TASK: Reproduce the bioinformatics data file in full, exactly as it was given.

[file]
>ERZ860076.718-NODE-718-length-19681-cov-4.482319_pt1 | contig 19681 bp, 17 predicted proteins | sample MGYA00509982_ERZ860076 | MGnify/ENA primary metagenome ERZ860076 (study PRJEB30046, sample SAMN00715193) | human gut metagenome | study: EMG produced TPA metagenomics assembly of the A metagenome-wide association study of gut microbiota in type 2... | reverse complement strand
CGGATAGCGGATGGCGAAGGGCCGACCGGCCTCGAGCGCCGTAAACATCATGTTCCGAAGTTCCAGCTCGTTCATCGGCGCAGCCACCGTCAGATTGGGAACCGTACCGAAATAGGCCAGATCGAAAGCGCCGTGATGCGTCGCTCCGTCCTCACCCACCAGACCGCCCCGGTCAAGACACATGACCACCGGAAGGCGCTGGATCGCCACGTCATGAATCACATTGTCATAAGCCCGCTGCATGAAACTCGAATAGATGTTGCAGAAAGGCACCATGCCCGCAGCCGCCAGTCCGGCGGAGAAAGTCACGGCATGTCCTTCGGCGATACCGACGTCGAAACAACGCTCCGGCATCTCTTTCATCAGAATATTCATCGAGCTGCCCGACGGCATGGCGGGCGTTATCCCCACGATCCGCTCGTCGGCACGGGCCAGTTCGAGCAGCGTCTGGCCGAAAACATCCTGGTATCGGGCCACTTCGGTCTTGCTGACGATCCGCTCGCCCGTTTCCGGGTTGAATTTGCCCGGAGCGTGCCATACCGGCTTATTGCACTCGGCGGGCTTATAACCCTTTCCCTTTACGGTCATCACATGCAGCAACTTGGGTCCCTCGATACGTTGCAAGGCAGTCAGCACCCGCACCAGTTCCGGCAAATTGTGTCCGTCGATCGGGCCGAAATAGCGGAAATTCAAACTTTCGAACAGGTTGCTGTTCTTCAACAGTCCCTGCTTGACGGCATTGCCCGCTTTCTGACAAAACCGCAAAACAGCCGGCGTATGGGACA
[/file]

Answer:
>ERZ860076.718-NODE-718-length-19681-cov-4.482319_pt1 | contig 19681 bp, 17 predicted proteins | sample MGYA00509982_ERZ860076 | MGnify/ENA primary metagenome ERZ860076 (study PRJEB30046, sample SAMN00715193) | human gut metagenome | study: EMG produced TPA metagenomics assembly of the A metagenome-wide association study of gut microbiota in type 2... | reverse complement strand
CGGATAGCGGATGGCGAAGGGCCGACCGGCCTCGAGCGCCGTAAACATCATGTTCCGAAGTTCCAGCTCGTTCATCGGCGCAGCCACCGTCAGATTGGGAACCGTACCGAAATAGGCCAGATCGAAAGCGCCGTGATGCGTCGCTCCGTCCTCACCCACCAGACCGCCCCGGTCAAGACACATGACCACCGGAAGGCGCTGGATCGCCACGTCATGAATCACATTGTCATAAGCCCGCTGCATGAAACTCGAATAGATGTTGCAGAAAGGCACCATGCCCGCAGCCGCCAGTCCGGCGGAGAAAGTCACGGCATGTCCTTCGGCGATACCGACGTCGAAACAACGCTCCGGCATCTCTTTCATCAGAATATTCATCGAGCTGCCCGACGGCATGGCGGGCGTTATCCCCACGATCCGCTCGTCGGCACGGGCCAGTTCGAGCAGCGTCTGGCCGAAAACATCCTGGTATCGGGCCACTTCGGTCTTGCTGACGATCCGCTCGCCCGTTTCCGGGTTGAATTTGCCCGGAGCGTGCCATACCGGCTTATTGCACTCGGCGGGCTTATAACCCTTTCCCTTTACGGTCATCACATGCAGCAACTTGGGTCCCTCGATACGTTGCAAGGCAGTCAGCACCCGCACCAGTTCCGGCAAATTGTGTCCGTCGATCGGGCCGAAATAGCGGAAATTCAAACTTTCGAACAGGTTGCTGTTCTTCAACAGTCCCTGCTTGACGGCATTGCCCGCTTTCTGACAAAACCGCAAAACAGCCGGCGTATGGGACA